Get subscribed to our newsletter
Get interesting updates to your email inbox.
Come October and Munich goes wild with the celebrations of Oktoberfest, primarily known all over the world for the large quantities of beer that quite literally 'flow through the city'. It began as a nuptial ceremony and has turned into one of the most vibrant celebrations of harvest crop in the whole world.
When German Crown Prince Ludwig got married to Princess Therese, he decided to call for a city-wide celebration. A public march was conducted and the prince marched with his new bride. For days, the people of Munich thronged the streets, and drank to the health of the royal union. Gallons of German beer were poured out while the people made merry. Today, the tradition of this celebration has been carried over, except there is no bride or groom to toast. Horse races are conducted instead, where people still take to the streets to dance and drink.
When they gathered their crops in October, the beer was ready to be consumed, and they celebrated their crop. Image credit: Wikimedia Commons
The celebration morphed and overlapped with the harvest festival by the end of the 19th century. People brewed their beer in March, and allowed it to ferment for six months. When they gathered their crops in October, the beer was ready to be consumed, and they celebrated their crop. Some of the farmers keep up this tradition even today, despite the mechanized breweries that produce much of Germany's beer.
Oktoberfest 1959 Image credit: wikimedia commons
Generations changed, traditions changes, and of course, the royalty changed, but Munich's streets come alive every October to the sweet taste of beer. Quality improvements have been made over time, and the once golden colour has grown to a darker copper colour. Not just Munich, but Germans all over the world organize great drinking events roughly around the first week of October. In Germany, the beer standards are very high, and only the finest quality makes it to the table, while across the world, it doesn't matter as much as the spirit of the celebration.
In 2010, this event celebrated 200 years since it was first announced. Nearly a million gallons of beer have been drunk each year during Oktoberfest, according to records available. Image credit: wikimedia commons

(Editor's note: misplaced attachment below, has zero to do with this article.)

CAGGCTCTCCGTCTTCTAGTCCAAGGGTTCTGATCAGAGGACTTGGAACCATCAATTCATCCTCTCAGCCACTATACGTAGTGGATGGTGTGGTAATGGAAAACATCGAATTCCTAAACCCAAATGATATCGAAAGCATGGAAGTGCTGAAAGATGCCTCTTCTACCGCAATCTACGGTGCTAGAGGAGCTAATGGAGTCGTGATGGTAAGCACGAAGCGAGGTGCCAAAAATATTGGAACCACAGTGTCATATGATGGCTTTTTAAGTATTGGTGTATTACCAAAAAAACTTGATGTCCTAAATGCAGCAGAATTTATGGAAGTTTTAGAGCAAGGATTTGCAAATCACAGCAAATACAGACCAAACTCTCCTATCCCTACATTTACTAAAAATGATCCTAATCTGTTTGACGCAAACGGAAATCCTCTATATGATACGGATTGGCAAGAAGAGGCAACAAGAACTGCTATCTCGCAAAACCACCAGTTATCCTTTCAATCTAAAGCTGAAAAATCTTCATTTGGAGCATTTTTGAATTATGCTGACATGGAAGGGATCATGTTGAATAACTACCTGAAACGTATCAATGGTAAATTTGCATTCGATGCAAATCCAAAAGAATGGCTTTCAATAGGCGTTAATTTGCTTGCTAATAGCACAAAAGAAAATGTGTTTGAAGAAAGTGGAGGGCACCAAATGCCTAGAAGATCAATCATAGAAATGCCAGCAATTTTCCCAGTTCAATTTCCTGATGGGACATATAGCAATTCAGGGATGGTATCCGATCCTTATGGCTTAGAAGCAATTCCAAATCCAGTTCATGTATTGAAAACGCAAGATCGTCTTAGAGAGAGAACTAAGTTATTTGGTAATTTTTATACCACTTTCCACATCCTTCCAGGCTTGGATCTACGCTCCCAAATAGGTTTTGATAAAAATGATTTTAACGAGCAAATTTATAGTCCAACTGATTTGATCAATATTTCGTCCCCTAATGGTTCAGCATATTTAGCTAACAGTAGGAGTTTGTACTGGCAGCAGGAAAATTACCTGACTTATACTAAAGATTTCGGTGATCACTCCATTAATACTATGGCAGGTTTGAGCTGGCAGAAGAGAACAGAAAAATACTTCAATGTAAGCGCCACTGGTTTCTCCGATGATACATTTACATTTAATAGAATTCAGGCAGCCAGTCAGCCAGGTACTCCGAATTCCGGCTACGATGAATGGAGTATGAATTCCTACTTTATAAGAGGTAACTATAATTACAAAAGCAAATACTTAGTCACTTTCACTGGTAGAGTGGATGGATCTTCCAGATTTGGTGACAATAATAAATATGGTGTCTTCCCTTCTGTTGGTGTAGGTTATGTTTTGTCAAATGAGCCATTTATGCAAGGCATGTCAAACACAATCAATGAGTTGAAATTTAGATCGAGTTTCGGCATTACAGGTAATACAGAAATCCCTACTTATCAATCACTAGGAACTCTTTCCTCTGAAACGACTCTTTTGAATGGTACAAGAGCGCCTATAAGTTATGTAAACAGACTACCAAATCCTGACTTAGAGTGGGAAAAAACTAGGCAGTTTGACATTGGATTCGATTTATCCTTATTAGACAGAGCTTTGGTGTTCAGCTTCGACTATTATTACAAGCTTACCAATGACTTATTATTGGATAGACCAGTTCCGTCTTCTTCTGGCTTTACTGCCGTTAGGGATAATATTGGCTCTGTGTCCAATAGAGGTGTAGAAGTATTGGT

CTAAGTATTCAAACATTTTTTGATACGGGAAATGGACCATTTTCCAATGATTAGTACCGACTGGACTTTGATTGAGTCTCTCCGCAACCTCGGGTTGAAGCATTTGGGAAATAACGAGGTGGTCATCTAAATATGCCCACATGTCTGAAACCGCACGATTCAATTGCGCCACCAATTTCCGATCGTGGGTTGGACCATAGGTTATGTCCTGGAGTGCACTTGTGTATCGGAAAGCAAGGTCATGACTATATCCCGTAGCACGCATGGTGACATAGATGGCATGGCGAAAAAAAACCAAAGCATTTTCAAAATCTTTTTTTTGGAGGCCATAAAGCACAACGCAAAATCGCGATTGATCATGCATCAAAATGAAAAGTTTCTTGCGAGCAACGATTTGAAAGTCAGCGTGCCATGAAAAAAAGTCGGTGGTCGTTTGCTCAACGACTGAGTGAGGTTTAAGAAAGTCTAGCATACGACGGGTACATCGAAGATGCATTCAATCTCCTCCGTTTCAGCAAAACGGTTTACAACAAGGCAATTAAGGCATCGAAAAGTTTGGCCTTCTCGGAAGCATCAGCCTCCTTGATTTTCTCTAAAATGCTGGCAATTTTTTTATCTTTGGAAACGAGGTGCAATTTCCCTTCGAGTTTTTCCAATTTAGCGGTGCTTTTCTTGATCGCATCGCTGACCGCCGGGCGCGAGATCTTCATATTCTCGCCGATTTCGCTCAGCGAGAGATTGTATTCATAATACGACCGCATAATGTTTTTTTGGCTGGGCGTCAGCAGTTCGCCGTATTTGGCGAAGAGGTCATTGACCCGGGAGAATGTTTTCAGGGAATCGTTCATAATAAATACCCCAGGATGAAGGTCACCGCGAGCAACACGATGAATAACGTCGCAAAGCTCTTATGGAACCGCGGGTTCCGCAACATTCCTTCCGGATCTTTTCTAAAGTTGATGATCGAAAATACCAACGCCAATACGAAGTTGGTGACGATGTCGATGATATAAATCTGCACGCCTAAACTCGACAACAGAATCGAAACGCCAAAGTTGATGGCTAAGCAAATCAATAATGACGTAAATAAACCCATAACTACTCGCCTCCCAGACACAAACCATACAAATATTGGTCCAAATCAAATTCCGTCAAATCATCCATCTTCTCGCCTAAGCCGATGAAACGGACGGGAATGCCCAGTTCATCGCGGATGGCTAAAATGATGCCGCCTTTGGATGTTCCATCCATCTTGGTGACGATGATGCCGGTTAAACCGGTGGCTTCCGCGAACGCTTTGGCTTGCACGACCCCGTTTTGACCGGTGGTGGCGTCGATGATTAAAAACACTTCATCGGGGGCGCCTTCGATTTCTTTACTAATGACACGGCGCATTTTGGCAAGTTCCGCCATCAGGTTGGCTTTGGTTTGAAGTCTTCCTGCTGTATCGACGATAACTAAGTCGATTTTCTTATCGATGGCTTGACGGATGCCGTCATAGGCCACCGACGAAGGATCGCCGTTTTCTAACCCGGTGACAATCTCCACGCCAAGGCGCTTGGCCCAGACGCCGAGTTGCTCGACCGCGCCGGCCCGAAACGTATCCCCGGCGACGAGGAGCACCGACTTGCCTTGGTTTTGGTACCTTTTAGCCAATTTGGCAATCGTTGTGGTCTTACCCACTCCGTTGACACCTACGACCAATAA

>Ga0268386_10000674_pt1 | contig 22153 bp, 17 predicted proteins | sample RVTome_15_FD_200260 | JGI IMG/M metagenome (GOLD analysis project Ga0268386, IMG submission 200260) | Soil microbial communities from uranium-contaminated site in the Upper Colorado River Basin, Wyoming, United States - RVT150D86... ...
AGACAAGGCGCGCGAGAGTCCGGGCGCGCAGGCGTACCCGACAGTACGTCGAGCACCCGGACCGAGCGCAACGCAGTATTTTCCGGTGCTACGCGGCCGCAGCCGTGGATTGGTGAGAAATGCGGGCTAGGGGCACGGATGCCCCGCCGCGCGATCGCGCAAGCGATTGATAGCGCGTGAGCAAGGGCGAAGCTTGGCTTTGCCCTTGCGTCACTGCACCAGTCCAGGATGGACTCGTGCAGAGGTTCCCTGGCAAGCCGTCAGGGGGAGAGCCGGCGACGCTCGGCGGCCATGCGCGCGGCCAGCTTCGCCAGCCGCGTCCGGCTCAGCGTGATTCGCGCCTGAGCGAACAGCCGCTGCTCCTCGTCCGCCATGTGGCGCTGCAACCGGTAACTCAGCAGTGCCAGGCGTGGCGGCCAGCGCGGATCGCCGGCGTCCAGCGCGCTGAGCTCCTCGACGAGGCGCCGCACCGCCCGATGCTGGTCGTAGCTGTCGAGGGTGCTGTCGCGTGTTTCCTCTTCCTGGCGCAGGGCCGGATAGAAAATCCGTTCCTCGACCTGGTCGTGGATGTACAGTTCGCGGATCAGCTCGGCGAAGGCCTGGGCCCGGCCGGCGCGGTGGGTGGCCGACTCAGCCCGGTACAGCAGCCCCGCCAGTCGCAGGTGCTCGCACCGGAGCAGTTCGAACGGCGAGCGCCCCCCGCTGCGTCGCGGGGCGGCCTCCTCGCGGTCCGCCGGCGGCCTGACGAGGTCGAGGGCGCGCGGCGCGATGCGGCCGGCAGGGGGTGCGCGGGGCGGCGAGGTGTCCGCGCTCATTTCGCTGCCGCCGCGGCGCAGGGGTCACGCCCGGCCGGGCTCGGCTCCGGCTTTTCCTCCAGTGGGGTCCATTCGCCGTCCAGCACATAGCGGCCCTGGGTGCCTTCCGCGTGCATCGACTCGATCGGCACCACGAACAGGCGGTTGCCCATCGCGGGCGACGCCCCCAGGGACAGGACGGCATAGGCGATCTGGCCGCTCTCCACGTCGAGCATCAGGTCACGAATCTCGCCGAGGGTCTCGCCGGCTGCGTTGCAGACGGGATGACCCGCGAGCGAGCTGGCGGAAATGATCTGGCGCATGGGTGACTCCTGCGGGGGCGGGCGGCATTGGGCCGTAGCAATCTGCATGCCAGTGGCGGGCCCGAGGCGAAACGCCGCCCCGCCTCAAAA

In 2010, this event celebrated 200 years since it was first announced. Nearly a million gallons of beer have been drunk each year during Oktoberfest, according to records available. Since the pandemic, the consumption has drastically reduced, and people have been unable to gather, but the celebration lives on in their hearts and households.
Keywords: Germany, Munich, October, Oktoberfest, Prince Ludwig
The symbol of Swastika is known to signify peace, prosperity, and good fortune in the religious cultures of Eurasia. In fact, this symbol is considered very significant in Hinduism, Buddhism, and Jainism. But, at the same time, it has become one of the most misunderstood religious symbols and has been globally banned in many countries.
The reason why the symbol of Swastika is banned in many countries is because of its association with Adolf Hitler's extreme political ideology, Nazism, as Swastika as its official symbol.
Austria, France, Latvia, Spain, Germany, and Russia are amongst the many countries that have banned the display and use of the Swastika.
Moreover, last week Victoria in Australia is preparing to become the first-ever state to ban the public display of the Swastika. This is a step towards an expansion of anti-vilification laws in the state.
Representation of the Swastika on the flag of Adolf Hitler's Nazi Movement.Photo by Flickr.
Now, we must know and understand what went wrong with this symbol, which is sacred and signifies all-good things.
For a very, very long time, in India, the Swastika is the first emblem that is worshipped or even drawn before any sacred and auspicious ceremonies as this symbol in Sanskrit represents 'well-being'. But, the Swastika lost all its credibility when it was wrongfully used by Adolf Hitler.
In fact, it is believed that if this symbol is worshipped properly, then it gives positive results. But if it is abused, then it gives negative results. So, when Adolf Hitler rotated the Swastika at 45 degrees, it slowly and steadily brought misery not only to Adolf Hitler and his theory of Nazism but also to all the people who were associated with him.
Therefore, in order to give the kind of respect and credibility which the Swastika deserves, World Interfaith Harmony Week which was held in New York in February this year, interfaith groups appealed to the United Nations to recognize and acknowledge the Swastika as an important and peaceful symbol. In fact, they also differentiated it from the Hakenkreuz or "Hooked Cross" of Adolf Hitler.
Keywords: Swastika, Symbol, Nazism, Hinduism, Adolf Hitler, United Nations, Buddhism, Jainism